Yoga isn't about advanced postures or perfect alignment. Yoga may not even be about postures at all, but for most Americans practicing yoga, postures are the means if not the end. My students have often asked for adjustments and to be told whether they are doing it "right." While I provide many alignment cues and occasional physical adjustments, I remind them that the postures are not so much about how we look, but how we feel. What's right for one body might not be right for another, and I practice what I learned in my YogaFit training--I provide cues for how a pose "should" look and feel. When Bo Forbes explained that alignment cues will last for a class while teaching people to inhabit their body will last a lifetime, this idea really hit home.
Yoga can happen anywhere. While I have taken yoga to many different physical locations--purposefully or stealthily--this conference was a good reminder of the physical and mental places yoga can take us. Doing Hiking Yoga in Central Park (with Eric Kipp) on a beautiful Sunday morning, with my mother and sister and new acquaintances (and runners and dogs and more), reminded me how calming and rejuvenating yoga can be outdoors. But the mindfulness techniques I learned with Bo Forbes reminded me that yoga doesn't have to happen anywhere specific. In fact, the yoga that happens when I am in child's pose, with my forehead on a block--the yoga that clears my mind and centers me--happens mostly in my head.
Yoga can change your body and your mind... and your life. While most people I encounter come to yoga looking to transform their bodies, what they often find is that yoga does much more than work the body. But this aspect of mind/body yoga and yoga as a practice beyond the physical is a hard sell, especially at the YMCA where I teach yoga as well as more traditional cardio classes. I have been hesitant to emphasize the mind/body aspects, or maybe I just didn't have the language or the knowledge that I needed. I tell people that yoga is healing and even miraculous, and I have had many such stories shared with me by my participants. Now I have more tools to emphasize the mind/body connection, to expand my participants' experiences.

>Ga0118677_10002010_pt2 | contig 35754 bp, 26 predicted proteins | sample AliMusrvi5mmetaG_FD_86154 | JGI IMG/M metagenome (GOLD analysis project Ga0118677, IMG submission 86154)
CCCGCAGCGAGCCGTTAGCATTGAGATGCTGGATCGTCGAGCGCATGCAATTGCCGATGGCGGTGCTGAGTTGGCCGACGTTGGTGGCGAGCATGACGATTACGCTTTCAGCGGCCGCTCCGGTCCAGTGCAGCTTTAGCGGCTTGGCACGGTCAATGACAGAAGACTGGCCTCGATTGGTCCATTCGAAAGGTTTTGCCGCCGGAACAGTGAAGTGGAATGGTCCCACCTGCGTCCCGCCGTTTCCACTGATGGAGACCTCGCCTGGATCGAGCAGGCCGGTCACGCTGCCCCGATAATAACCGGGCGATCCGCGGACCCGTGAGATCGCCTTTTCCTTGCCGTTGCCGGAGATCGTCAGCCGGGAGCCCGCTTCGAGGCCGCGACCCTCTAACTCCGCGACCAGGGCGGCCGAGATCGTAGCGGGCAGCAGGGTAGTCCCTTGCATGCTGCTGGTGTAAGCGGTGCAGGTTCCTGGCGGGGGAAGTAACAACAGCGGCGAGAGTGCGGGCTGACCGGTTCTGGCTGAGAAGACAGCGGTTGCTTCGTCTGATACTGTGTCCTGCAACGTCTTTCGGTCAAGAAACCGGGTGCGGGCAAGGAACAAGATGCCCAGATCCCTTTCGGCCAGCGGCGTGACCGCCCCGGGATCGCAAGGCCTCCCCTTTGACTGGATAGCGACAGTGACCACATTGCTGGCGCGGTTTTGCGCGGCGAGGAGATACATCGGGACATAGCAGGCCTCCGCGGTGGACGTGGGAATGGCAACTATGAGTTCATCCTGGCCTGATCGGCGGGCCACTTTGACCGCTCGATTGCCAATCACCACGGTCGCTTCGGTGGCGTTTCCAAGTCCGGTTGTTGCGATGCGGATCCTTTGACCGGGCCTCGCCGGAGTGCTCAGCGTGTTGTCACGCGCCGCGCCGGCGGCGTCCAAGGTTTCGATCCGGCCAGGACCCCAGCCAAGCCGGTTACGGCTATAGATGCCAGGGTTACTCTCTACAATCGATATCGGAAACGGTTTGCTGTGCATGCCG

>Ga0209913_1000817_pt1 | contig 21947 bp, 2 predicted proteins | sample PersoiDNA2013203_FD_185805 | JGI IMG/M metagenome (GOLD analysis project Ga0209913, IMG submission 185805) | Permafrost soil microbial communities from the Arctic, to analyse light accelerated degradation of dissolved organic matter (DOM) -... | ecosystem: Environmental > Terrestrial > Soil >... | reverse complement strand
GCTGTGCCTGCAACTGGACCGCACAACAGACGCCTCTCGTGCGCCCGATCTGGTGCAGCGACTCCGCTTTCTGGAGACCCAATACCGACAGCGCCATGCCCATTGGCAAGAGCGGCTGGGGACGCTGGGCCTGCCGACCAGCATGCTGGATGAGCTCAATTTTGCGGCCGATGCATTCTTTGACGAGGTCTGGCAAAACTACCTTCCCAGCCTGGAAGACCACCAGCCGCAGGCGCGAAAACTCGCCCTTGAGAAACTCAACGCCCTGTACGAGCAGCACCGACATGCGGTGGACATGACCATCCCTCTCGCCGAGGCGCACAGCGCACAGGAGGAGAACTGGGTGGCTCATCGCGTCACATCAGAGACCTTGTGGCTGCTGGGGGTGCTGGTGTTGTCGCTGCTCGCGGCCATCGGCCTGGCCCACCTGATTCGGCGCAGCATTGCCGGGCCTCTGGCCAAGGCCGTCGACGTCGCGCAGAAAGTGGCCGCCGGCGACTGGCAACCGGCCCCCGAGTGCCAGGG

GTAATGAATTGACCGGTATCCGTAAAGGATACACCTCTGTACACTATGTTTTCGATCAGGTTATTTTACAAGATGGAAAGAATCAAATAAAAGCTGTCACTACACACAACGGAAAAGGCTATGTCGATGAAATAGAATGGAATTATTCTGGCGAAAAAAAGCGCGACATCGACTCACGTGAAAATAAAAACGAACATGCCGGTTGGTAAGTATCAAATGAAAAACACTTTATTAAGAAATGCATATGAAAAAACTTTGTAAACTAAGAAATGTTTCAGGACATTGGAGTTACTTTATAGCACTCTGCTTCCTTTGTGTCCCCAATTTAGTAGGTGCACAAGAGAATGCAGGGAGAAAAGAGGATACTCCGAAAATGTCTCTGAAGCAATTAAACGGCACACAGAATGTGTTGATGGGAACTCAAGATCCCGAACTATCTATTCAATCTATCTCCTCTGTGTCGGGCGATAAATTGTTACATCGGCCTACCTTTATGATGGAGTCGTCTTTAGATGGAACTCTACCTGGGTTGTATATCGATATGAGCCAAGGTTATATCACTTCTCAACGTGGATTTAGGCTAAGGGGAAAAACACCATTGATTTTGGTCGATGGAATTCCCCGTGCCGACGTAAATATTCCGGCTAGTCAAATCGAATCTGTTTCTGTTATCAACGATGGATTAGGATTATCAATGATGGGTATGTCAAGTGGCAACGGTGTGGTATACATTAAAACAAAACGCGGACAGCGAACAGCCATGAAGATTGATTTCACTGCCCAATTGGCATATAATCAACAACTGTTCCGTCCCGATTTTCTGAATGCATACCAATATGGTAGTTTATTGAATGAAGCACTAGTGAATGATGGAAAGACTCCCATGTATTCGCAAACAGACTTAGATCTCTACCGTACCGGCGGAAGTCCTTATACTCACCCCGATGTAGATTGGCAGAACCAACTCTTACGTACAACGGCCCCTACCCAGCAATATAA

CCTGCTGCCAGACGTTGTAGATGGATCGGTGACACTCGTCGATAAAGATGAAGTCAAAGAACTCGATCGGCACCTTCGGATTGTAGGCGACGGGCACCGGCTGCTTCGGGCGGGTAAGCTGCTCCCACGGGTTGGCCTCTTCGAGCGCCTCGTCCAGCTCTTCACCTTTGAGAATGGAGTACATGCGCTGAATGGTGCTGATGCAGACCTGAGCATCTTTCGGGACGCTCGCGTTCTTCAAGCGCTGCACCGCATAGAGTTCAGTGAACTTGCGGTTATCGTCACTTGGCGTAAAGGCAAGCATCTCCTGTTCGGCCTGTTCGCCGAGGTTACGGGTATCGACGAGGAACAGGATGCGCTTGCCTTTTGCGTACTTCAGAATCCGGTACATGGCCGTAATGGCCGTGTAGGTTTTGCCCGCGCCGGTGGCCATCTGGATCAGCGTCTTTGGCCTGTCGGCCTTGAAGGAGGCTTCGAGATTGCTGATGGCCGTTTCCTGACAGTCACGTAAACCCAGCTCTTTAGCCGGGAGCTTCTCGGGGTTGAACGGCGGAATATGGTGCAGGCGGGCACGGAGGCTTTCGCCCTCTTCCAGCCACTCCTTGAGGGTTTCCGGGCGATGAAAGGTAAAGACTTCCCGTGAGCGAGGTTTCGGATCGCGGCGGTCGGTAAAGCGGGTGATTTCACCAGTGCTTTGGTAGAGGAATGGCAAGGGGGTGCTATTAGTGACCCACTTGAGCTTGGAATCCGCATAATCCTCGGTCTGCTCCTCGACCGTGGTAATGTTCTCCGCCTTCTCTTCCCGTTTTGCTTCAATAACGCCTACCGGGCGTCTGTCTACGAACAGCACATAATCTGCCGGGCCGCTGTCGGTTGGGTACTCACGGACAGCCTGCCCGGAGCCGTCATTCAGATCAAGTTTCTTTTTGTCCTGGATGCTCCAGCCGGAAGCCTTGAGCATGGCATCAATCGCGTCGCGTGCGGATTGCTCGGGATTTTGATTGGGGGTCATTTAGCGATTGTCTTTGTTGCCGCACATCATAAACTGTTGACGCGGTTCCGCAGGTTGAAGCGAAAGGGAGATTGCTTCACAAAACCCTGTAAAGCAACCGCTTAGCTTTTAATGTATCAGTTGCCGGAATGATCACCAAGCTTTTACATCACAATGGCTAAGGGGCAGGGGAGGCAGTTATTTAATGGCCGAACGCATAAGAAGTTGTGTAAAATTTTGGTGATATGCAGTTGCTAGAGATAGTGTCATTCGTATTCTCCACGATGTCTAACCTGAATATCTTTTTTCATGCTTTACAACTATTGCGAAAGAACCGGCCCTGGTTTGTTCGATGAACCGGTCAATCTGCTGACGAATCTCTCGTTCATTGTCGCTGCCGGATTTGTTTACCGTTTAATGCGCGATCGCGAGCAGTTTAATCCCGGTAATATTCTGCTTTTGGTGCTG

Mindfulness is worth learning more about--and practicing! What all of the above points have in common is the idea of mindfulness. While I had begun to learn more about mindfulness, I had not really given this idea or practice much thought beyond what I thought was the obvious mind/body yoga connection. Mindfulness is simple and practical, but not at all obvious until a good teacher brings mindfulness to the forefront. Just before the YJL! conference I had stumbled upon Dr. Jamie Marich's program Dancing Mindfulness, which reminded me how much I miss my own form of mind/body dance (Organic Dance). So, yoga and dance are ripe for mindfulness!
While there are many other things I learned at YJL!, the most important thing I learned is that I am absolutely a "real" yoga teacher. Yoga isn't any one thing and no one owns it. I will continue to work with, process, practice, and share these many kernels of wisdom as long as I am able to breathe. This is something else I tell my participants: if you can breathe you can do yoga... and you should. We all should.